From Screen to Page, Part 3 by Miko Johnston

Miko Johnston is the author of Petals in the Wind.  
She first first contemplated a writing career as a poet at age six. That notion ended four years later when she found no ‘help wanted’ ads for poets in the Sunday NY Times classified section, but her desire to write persisted. After graduating from NY University, she headed west to pursue a career as a journalist before switching to fiction. Miko lives on Whidbey Island in Washington. You can find out more about her books and follow her for her latest releases at Amazon.




FROM SCREEN TO PAGE, Part 3

 

Today we wrap up our discussion about the basic rules of screenplays that would benefit fiction writers. We’ve already covered the four story questions every writer must be able to answer (see post from September 9), and how your protagonist must undergo a transformation (see post from November 4. And now the final point:

 

ü  Use the three-act structure in novels

 

Most plays and films are written in three acts. It’s a time-proven method to follow when writing any long form fiction, including books, because it provides structure without limiting creativity.

 

In a novel, Act I begins with Once upon a time and ends around the first crisis, or inciting incident – the event that launches the story. Act II follows and is often divided into two scenes with a second crisis point in the middle. This mid-point crisis lifts up the middle of the story and raises the stakes. Act II ends around the final crisis point, the story’s climax. Act III resolves the climax and takes us to the story’s resolution and ideally, a satisfying ending.  

 

Here is a simple diagram illustrating the three act structure as it appears in novels:

  

            

The four segments represent the acts and scenes, divided by vertical lines denoting the three major crisis points, each higher than the previous one. The peaks and valleys track tension, and the horizontal line at the bottom represents the story synopsis.

 

As the diagram shows, if you write your novel with the three-act structure in mind, it creates a solid foundation, a floor on which to build your novel –the protagonist’s arc, the plot – and a firm base to plant your crisis points. The structure provides guidance in finding where the story needs to be cut and where it needs to be fleshed out. If you want to create well-defined crises, steadily increase the tension throughout, and avoid the dreaded ‘middle act slump’ that dooms so many tales, use the three-act diagram like a map to lay out your first draft or direct you through a revision.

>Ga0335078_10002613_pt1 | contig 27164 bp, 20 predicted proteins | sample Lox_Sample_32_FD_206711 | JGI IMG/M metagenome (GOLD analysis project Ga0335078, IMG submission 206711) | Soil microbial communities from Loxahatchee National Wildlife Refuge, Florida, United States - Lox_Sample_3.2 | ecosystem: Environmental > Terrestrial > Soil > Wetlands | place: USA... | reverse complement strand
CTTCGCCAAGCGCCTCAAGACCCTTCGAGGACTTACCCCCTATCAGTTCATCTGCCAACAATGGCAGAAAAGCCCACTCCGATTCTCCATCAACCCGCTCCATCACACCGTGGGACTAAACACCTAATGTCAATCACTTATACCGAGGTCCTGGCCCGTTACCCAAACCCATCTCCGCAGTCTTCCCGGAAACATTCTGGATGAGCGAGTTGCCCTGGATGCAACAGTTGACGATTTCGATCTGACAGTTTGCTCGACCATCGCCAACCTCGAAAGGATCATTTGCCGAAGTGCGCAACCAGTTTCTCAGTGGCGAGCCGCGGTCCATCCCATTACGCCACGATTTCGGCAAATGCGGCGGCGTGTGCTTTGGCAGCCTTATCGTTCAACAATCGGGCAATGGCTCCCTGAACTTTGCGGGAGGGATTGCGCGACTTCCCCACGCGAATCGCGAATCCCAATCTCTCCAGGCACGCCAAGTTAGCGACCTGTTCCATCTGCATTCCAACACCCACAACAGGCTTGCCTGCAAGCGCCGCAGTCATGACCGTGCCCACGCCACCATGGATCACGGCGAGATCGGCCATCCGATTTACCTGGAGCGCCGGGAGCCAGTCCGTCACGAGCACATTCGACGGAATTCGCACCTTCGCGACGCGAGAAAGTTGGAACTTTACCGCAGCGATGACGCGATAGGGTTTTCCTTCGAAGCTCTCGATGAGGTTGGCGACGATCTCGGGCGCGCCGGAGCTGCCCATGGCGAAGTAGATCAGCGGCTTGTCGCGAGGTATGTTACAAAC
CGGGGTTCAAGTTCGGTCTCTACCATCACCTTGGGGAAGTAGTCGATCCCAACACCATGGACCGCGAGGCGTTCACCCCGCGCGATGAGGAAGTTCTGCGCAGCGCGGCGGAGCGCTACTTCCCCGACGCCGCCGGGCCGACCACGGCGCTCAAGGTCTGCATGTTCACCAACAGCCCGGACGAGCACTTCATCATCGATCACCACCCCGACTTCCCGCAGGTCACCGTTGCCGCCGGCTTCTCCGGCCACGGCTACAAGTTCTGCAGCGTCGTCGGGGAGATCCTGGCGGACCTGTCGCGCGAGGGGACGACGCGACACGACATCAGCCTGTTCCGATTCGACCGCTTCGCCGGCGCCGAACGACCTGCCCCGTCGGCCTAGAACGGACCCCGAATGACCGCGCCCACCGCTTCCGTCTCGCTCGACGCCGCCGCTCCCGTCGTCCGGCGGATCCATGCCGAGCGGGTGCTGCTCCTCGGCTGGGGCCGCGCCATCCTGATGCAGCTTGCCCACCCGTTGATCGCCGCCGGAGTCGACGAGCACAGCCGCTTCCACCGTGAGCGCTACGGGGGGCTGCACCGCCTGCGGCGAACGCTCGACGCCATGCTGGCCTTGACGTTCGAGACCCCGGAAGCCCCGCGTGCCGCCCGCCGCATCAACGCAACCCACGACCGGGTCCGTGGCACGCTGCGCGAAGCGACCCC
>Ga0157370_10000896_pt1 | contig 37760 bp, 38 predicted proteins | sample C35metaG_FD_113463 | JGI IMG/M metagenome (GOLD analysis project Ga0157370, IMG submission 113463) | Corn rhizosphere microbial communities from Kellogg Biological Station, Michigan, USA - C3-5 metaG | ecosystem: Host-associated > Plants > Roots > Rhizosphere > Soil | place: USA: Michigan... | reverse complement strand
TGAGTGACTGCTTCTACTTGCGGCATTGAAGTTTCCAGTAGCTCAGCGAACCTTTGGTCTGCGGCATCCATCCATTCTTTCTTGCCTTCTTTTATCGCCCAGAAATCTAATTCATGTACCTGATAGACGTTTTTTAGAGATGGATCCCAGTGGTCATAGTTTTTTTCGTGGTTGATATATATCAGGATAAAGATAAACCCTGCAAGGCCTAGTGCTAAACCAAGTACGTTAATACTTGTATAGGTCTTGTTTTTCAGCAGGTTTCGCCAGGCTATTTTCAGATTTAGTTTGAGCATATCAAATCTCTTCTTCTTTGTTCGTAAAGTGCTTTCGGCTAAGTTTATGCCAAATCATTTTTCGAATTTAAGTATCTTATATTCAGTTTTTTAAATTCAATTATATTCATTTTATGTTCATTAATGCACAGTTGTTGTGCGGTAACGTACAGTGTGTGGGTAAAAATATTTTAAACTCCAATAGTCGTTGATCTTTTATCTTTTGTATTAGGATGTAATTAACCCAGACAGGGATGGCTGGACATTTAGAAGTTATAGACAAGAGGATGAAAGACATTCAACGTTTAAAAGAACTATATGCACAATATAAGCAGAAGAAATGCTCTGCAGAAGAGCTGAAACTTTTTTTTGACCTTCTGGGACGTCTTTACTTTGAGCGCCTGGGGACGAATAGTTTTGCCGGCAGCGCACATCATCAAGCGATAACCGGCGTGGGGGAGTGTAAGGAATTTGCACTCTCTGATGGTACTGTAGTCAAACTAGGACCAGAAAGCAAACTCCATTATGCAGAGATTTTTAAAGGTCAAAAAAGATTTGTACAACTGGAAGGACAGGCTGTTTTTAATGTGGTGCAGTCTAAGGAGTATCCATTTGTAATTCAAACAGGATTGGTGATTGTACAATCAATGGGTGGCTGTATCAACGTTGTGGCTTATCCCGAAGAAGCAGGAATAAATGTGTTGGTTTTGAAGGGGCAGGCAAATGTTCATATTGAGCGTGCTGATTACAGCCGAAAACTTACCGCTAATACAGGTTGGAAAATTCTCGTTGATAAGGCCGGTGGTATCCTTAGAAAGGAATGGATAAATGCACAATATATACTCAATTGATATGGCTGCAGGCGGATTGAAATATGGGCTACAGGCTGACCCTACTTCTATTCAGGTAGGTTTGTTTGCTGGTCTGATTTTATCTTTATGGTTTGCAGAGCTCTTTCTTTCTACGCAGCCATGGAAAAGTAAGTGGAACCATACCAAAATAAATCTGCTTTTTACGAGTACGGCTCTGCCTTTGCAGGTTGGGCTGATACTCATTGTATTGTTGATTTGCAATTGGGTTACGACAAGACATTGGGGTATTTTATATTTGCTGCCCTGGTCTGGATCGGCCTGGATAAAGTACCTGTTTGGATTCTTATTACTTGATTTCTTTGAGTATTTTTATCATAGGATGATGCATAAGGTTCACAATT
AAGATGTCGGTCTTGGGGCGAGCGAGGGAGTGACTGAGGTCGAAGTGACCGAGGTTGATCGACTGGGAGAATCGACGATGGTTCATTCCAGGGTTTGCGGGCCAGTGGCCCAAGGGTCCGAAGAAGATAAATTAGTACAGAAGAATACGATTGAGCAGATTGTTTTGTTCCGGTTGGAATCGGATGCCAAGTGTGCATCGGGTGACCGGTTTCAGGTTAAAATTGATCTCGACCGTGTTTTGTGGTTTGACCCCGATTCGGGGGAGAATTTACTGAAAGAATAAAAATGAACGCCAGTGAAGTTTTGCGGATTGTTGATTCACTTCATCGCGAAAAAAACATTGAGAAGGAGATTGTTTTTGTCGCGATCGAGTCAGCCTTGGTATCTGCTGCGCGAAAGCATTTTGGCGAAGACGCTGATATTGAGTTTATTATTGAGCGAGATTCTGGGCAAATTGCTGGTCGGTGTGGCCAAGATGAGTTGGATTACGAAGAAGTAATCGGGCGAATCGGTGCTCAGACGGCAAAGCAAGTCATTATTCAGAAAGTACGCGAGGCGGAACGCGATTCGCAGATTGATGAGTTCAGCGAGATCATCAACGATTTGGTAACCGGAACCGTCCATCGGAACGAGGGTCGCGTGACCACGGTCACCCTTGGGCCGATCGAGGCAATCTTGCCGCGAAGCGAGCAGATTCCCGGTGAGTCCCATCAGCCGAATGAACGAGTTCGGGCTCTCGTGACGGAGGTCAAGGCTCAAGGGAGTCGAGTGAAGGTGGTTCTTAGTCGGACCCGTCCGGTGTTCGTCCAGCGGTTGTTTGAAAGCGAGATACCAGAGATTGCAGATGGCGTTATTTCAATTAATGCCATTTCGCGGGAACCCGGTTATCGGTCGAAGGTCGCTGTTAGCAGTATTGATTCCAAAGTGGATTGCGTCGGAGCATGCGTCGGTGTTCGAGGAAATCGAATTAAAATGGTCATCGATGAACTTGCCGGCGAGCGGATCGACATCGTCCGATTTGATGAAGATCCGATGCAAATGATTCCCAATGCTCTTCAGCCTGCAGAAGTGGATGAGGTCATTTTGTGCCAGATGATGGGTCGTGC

One way to see if your novel fits into the three-act structure is to take a sheet of paper, fold it in half twice lengthwise and twice widthwise. Open it; you’ve created sixteen crease boxes on your paper. See if you can summarize your novel in the sixteen boxes. Ideally the first row would cover the beginning through the inciting incident, the second row would end at the mid-point crisis, the third row would end at the climax, and the fourth row would include the story’s resolution and end. You can see by this exercise that Act II, or the middle of your story should be approximately the same length as the beginning and the end combined. If one section is bloated and another is skimpy, it can indicate your pacing is out of balance. Maybe the beginning drags, or you rushed the ending, or the middle isn’t developed enough. The crease box exercise works like GPS to identify problems in your manuscript.


A related screenplay rule that is especially relevant to short form fiction writers is: Keep the story simple. Unlike novels, where you must have at least three crisis points, in short form fiction there are only two – the inciting incident that launches your story, followed by a steady build-up to the climax and resolution. Don’t overcrowd your flash fiction or short story with too much plot or sub-plot, too many extraneous characters or locations. Instead, add complexity with multifaceted characters, crisp dialogue that drips with subtext, and vivid bites of description. Very short pieces can consist of a single scene – think of a standout commercial on TV as a visual form of flash-fiction.

 

Here’s a bonus: If you have scraps of ideas floating around but nothing firm enough to write about yet, try planting the idea on the diagram above. Often, when you decide where the idea should fall in the story structure, you ground it enough to work out more details and launch a story concept.

 

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If you have found this series helpful, we Writers in Residence would like to hear from you. If you didn’t, let us know that as well.

 

 

From Screen To Page – Part 1 – by Miko Johnston

Miko Johnston is the author of Petals in the Wind.  
She first first contemplated a writing career as a poet at age six. That notion ended four years later when she found no ‘help wanted’ ads for poets in the Sunday NY Times classified section, but her desire to write persisted. After graduating from NY University, she headed west to pursue a career as a journalist before switching to fiction. Miko lives on Whidbey Island in Washington. You can find out more about her books and follow her for her latest releases at Amazon.